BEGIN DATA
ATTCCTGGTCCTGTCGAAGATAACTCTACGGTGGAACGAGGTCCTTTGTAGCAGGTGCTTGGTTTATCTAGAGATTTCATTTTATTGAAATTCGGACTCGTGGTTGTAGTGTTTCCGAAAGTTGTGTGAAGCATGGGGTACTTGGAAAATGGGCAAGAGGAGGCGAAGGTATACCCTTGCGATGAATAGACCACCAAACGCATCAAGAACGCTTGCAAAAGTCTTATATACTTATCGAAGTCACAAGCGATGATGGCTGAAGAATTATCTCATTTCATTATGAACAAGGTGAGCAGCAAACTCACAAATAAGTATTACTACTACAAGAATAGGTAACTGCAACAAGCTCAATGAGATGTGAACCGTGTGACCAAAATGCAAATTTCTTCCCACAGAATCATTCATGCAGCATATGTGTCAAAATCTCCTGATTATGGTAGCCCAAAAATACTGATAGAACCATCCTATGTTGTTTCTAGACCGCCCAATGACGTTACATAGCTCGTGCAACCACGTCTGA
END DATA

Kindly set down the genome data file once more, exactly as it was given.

ATTCCTGGTCCTGTCGAAGATAACTCTACGGTGGAACGAGGTCCTTTGTAGCAGGTGCTTGGTTTATCTAGAGATTTCATTTTATTGAAATTCGGACTCGTGGTTGTAGTGTTTCCGAAAGTTGTGTGAAGCATGGGGTACTTGGAAAATGGGCAAGAGGAGGCGAAGGTATACCCTTGCGATGAATAGACCACCAAACGCATCAAGAACGCTTGCAAAAGTCTTATATACTTATCGAAGTCACAAGCGATGATGGCTGAAGAATTATCTCATTTCATTATGAACAAGGTGAGCAGCAAACTCACAAATAAGTATTACTACTACAAGAATAGGTAACTGCAACAAGCTCAATGAGATGTGAACCGTGTGACCAAAATGCAAATTTCTTCCCACAGAATCATTCATGCAGCATATGTGTCAAAATCTCCTGATTATGGTAGCCCAAAAATACTGATAGAACCATCCTATGTTGTTTCTAGACCGCCCAATGACGTTACATAGCTCGTGCAACCACGTCTGA